After decades in the wine industry, Steve Fennell, who ran Sanford Winery for more than a dozen years before taking the general manager reins at Rancho Sisquoc, is now making his own line of wines. Called Fennel Family Wines (website coming soon), the inaugural lineup includes chardonnay, pinot noir, and syrah, all from Peake Ranch in the Sta. Rita Hills. He shared them with me in my backyard a couple of weeks ago, and they were all quite impressive, particularly the chard, which really did remind me of white Burgundy when I blind tasted it later. They’re starting to show up in stores and on restaurant wine lists, including by-the-glass at China Pavilion. Dim sum plus racy, mineral-driven chard anyone?

Wines from Condor’s Hope and Allan Hancock College | Credit: Matt Kettmann

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NorCal Bites

Last weekend, I took my son up to see the 49ers at Levi’s Stadium, where my mom has season tickets. (The sad backstory is that my dad bought them but died in 2013 before ever seeing a game.) My son had a $50 gift certificate to Phil’s Fish Market, which just moved from its iconic seaside spot in Moss Landing to new digs in downtown Castroville, the “artichoke center of the world” and one of my favorite one-street towns to cruise through while heading south from Santa Cruz.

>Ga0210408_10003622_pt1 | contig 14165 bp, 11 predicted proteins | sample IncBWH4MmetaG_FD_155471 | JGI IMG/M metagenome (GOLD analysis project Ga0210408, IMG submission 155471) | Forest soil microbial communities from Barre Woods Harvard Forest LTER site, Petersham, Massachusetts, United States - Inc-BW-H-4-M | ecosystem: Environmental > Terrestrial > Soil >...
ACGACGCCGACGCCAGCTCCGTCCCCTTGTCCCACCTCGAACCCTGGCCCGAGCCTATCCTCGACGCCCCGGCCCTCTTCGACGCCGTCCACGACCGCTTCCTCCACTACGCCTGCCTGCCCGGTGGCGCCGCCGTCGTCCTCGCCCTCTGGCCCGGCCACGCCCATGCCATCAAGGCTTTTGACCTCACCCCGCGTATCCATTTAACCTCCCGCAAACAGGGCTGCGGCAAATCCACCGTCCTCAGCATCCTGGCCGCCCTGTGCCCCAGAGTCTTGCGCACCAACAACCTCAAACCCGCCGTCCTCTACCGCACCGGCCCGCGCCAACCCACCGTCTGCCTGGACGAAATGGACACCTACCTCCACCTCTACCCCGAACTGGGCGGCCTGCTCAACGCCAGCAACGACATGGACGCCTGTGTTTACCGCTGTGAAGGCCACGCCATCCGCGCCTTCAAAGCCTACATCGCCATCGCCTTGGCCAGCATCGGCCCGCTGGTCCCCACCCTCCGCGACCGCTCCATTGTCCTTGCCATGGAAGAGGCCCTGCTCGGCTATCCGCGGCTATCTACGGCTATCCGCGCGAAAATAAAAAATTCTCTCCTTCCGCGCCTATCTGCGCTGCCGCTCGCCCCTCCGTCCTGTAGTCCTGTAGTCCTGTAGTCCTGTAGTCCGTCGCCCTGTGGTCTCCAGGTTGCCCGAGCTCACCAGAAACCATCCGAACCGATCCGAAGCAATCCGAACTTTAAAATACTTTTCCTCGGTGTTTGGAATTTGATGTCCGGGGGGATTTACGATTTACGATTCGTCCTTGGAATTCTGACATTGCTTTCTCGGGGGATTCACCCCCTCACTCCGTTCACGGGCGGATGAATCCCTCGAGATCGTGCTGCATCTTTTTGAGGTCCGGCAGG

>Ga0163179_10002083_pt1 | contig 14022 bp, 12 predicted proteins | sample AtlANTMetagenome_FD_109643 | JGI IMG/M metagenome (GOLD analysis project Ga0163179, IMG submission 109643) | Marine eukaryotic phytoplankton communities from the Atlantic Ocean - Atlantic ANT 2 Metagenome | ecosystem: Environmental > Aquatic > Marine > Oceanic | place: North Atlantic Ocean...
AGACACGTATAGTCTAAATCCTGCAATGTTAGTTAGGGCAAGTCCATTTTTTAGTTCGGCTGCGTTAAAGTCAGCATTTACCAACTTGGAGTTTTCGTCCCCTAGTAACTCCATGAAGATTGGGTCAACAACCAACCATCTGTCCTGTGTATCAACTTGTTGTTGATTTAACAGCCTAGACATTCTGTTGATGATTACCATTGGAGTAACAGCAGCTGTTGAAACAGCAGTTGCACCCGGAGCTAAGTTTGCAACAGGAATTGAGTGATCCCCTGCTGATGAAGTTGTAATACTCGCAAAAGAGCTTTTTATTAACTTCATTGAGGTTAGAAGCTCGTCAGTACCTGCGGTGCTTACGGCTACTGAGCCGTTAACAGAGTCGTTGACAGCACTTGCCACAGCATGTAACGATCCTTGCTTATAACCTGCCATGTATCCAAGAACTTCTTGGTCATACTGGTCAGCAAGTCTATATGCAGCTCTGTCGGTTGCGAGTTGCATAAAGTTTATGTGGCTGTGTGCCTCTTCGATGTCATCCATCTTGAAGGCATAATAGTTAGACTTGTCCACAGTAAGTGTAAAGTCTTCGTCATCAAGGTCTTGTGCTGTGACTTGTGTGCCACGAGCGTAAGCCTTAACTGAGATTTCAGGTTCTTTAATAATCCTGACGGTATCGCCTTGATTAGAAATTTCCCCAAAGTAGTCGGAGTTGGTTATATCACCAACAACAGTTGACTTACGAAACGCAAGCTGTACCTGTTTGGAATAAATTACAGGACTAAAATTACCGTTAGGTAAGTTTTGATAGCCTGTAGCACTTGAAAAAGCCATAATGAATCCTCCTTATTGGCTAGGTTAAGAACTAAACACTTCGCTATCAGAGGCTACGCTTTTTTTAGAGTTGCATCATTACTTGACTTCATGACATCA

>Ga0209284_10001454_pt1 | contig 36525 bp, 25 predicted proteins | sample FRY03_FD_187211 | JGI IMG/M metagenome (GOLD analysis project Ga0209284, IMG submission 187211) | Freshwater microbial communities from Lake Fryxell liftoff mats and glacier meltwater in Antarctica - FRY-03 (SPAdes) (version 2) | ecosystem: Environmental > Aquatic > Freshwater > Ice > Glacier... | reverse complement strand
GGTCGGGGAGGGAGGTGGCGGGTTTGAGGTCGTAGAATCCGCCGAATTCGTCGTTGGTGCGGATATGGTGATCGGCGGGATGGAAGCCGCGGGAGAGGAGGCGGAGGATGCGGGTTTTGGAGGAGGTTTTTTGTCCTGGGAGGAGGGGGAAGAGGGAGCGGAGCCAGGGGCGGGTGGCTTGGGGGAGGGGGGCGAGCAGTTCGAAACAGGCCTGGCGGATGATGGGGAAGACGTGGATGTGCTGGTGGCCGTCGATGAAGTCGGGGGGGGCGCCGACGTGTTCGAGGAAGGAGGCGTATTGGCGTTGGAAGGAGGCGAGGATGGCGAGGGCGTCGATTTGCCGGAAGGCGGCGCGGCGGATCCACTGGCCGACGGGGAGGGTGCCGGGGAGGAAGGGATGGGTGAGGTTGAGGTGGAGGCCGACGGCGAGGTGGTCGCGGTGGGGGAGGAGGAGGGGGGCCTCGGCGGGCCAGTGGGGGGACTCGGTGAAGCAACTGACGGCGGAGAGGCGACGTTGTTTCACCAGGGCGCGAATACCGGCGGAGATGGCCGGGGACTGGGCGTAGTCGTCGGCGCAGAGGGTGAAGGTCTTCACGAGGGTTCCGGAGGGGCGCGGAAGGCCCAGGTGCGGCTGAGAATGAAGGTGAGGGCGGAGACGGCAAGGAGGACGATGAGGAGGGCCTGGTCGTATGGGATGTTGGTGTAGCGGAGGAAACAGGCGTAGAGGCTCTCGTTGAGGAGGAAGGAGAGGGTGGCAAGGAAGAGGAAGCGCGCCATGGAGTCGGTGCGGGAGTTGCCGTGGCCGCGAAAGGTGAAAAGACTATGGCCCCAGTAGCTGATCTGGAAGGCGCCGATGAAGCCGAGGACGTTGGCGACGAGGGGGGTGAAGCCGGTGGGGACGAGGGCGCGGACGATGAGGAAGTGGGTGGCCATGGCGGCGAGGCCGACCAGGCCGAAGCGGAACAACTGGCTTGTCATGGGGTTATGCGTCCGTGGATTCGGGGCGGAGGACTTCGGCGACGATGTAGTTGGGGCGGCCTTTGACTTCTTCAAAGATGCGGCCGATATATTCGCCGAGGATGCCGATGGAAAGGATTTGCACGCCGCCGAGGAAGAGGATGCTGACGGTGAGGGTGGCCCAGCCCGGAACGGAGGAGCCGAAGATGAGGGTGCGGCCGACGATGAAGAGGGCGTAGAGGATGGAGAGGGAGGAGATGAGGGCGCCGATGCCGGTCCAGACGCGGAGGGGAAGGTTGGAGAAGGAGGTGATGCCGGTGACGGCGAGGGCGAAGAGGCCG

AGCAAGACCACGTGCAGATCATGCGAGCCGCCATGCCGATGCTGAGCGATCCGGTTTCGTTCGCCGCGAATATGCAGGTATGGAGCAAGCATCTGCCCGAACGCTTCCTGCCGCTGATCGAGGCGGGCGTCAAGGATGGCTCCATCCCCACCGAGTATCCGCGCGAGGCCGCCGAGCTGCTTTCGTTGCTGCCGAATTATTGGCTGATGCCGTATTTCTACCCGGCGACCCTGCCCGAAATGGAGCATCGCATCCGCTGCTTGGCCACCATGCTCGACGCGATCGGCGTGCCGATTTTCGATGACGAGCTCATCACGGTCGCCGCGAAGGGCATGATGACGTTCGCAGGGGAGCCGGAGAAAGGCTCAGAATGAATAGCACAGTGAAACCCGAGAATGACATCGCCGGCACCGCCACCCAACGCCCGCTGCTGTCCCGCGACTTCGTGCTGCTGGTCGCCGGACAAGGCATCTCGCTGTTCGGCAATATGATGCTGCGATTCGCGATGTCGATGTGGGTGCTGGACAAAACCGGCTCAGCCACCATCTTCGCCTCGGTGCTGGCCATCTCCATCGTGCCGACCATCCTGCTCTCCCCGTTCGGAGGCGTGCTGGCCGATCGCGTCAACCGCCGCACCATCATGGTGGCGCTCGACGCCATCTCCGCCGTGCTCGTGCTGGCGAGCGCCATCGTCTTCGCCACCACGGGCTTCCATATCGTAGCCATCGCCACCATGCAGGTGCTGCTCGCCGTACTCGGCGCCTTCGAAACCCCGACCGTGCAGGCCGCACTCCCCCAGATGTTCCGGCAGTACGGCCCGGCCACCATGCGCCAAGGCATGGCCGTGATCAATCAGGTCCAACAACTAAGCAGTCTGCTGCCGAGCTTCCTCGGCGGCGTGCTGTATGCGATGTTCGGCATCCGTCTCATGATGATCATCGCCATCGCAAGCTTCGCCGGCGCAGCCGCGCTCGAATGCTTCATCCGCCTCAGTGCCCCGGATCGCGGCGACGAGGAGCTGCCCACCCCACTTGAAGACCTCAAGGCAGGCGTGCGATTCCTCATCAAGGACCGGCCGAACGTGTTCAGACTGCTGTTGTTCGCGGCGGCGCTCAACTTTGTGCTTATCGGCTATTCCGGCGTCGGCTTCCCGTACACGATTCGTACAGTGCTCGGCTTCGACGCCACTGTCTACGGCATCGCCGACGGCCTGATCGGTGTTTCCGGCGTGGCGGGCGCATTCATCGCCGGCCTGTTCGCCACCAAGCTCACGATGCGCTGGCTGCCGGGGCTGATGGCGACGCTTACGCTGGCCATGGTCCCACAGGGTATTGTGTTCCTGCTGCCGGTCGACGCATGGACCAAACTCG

Mason prepares to dine into Phil’s cioppino.
| Credit: Matt Kettmann

It’s a famous spot, though I only remember eating there once or twice while growing up, usually on the way back to Capitola after golfing around Monterey. The food didn’t suffer from the relocation at all: We ordered the fried artichoke hearts, an egg roll special, and the famous cioppino, overloaded with shellfish, shrimp, crab claws, and more. It’s worth a special trip for sure, especially when they get their alcohol license again, which is any day now apparently. Like many sports venues these days, Levi’s Stadium prides itself on the wide variety of foods served. I’ve done fried chicken sandos, crab sammies, Indian dishes, and more in years past. This time, my son went for the Super Duper Burger while I hit up Puesto for tacos, the chicken al pastor, and the quesabirria. Solid choices, though, still being a stadium, the football was far more satisfying, despite Jimmy G’s season-ending injury.

Michelin Star for Caruso’s